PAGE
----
• 69% are concerned with having to comply with new regulations related to the coronavirus.
  • 68% are concerned about finding an adequate supply of supplies such as hand sanitizer and disinfectant.

NFIB state director Rosemary Elebash told Yellowhammer News Friday that the survey was administered to businesses in every county and every city with a significant population.

“It wasn’t just NFIB members,” Elebash added about the survey, saying the group had worked with a number of trade associations to increase the amount of responses.

The NFIB also continues to strongly support Senator Arthur Orr’s (R-Decatur) bill to grant civil immunity from COVID-19 lawsuits to businesses in Alabama.

Elebash noted in a release that Orr’s bill would be “one of NFIB’s top priorities” if Governor Kay Ivey calls a special session later in the year.

Henry Thornton is a staff writer for Yellowhammer News. You can contact him by email: henry@yellowhammernews.com or on Twitter @HenryThornton95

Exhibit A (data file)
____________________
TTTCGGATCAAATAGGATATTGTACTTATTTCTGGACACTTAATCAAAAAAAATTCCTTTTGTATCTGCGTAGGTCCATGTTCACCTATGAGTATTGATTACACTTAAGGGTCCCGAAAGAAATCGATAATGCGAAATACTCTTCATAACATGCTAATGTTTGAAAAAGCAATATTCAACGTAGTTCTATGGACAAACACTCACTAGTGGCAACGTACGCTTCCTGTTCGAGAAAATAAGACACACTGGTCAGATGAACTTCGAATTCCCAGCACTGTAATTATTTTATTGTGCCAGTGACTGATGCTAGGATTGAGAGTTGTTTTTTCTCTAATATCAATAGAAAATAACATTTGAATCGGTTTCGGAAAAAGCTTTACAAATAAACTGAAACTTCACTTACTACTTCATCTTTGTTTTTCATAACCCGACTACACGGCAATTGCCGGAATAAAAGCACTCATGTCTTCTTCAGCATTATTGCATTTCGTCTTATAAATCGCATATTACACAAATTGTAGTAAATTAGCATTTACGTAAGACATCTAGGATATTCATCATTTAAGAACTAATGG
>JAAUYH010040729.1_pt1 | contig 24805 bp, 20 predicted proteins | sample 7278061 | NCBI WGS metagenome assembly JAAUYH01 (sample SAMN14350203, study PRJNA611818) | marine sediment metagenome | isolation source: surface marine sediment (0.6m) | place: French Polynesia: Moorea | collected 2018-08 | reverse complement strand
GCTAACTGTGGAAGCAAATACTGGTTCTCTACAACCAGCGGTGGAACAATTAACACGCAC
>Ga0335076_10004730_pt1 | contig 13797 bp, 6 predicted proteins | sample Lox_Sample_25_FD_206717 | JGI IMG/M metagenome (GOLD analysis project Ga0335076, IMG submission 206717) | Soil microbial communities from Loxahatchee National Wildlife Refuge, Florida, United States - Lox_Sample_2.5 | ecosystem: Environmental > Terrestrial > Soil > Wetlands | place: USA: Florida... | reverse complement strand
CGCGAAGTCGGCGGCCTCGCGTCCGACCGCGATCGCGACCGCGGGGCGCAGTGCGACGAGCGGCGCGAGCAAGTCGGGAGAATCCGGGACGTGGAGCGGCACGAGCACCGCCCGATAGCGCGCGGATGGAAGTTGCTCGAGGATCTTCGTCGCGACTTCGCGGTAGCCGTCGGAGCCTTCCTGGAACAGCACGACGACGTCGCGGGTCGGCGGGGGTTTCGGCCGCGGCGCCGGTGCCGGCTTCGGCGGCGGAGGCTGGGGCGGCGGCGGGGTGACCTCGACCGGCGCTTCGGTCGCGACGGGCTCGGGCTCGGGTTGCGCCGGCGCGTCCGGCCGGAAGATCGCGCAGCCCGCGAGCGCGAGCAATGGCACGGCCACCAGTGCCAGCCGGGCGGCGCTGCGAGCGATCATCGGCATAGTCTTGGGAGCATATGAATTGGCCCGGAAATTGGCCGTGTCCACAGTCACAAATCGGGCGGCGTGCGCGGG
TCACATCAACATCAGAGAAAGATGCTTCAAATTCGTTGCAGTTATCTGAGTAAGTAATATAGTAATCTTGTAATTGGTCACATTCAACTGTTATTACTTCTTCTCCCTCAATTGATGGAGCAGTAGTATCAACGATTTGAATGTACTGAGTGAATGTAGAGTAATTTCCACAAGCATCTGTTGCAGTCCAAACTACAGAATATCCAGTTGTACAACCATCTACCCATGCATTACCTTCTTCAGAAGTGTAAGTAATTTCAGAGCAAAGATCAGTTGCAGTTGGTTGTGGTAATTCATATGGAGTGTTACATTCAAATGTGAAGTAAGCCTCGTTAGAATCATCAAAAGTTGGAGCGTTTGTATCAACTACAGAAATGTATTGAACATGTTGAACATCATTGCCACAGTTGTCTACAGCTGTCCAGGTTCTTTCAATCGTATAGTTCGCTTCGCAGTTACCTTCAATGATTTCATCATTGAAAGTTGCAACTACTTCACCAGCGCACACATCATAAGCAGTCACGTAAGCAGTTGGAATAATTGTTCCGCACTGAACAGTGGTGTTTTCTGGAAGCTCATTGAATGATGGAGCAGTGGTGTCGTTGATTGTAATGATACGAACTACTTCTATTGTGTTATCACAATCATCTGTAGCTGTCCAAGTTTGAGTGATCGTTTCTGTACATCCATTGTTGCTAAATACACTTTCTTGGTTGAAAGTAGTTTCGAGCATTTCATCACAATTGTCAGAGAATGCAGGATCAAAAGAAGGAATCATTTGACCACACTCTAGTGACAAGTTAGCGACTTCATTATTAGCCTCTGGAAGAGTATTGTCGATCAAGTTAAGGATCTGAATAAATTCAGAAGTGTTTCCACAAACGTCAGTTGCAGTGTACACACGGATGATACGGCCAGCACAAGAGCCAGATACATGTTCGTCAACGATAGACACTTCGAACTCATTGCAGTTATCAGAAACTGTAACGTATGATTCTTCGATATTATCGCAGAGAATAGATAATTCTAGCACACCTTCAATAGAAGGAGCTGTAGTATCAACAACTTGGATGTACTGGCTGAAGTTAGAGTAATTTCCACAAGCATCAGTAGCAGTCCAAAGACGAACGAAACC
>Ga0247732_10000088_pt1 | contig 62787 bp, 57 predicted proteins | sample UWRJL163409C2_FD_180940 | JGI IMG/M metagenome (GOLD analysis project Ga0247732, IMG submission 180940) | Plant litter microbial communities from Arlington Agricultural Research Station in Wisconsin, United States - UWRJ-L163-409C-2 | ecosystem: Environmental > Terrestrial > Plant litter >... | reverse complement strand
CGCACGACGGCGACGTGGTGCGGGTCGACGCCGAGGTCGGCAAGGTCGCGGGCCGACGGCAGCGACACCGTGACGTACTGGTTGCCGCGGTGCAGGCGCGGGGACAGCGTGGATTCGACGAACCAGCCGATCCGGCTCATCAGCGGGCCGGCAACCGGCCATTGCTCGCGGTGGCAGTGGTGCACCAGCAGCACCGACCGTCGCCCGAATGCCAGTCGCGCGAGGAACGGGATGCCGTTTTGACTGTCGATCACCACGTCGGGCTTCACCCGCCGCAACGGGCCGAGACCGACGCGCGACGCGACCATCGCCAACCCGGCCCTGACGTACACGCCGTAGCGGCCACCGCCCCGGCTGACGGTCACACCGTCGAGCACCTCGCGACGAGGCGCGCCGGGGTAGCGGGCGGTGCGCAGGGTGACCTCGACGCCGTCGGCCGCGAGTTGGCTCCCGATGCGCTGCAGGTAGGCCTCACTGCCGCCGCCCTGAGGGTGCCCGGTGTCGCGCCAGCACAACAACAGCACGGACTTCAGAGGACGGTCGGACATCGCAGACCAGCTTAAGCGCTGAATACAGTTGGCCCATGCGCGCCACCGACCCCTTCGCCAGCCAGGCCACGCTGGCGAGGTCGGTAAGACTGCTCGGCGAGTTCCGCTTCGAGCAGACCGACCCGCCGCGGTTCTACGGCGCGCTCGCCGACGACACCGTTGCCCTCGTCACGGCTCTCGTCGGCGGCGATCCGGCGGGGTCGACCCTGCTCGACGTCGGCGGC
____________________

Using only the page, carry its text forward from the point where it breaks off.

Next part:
12 hours ago

Tuberville: Nationwide unrest linked to ‘education and jobs’

Many argue there is much more to the civil unrest across the nation than the lone incident in Minneapolis involving the death of George Floyd while in the custody of the police department. Former Auburn head football coach Tommy Tuberville indicated he agrees with that.

During an appearance on Huntsville WVNN’s “The Jeff Poor Show,” Tuberville, a candidate for U.S. Senate, said based on his interactions with people on the campaign trail, there is a longing to get back to a sense of normalcy in the wake of the heights of the COVID-19 pandemic.

“I speak to eight to ten places a day — groups are worried, obviously. I think they’re getting a little more confident they can go out and be around other people,” he said. “And we’re just hoping we can just put this pandemic, and it is a problem, it is serious — again, you’ve got to protect yourself. It’s not going away. It is still here, especially if you’re having health problems and those things. That will go away — but then all of a sudden we get hit with this civil unrest, and again — we’re all Americans. We’re all in this together. We’ve got to find a solution.”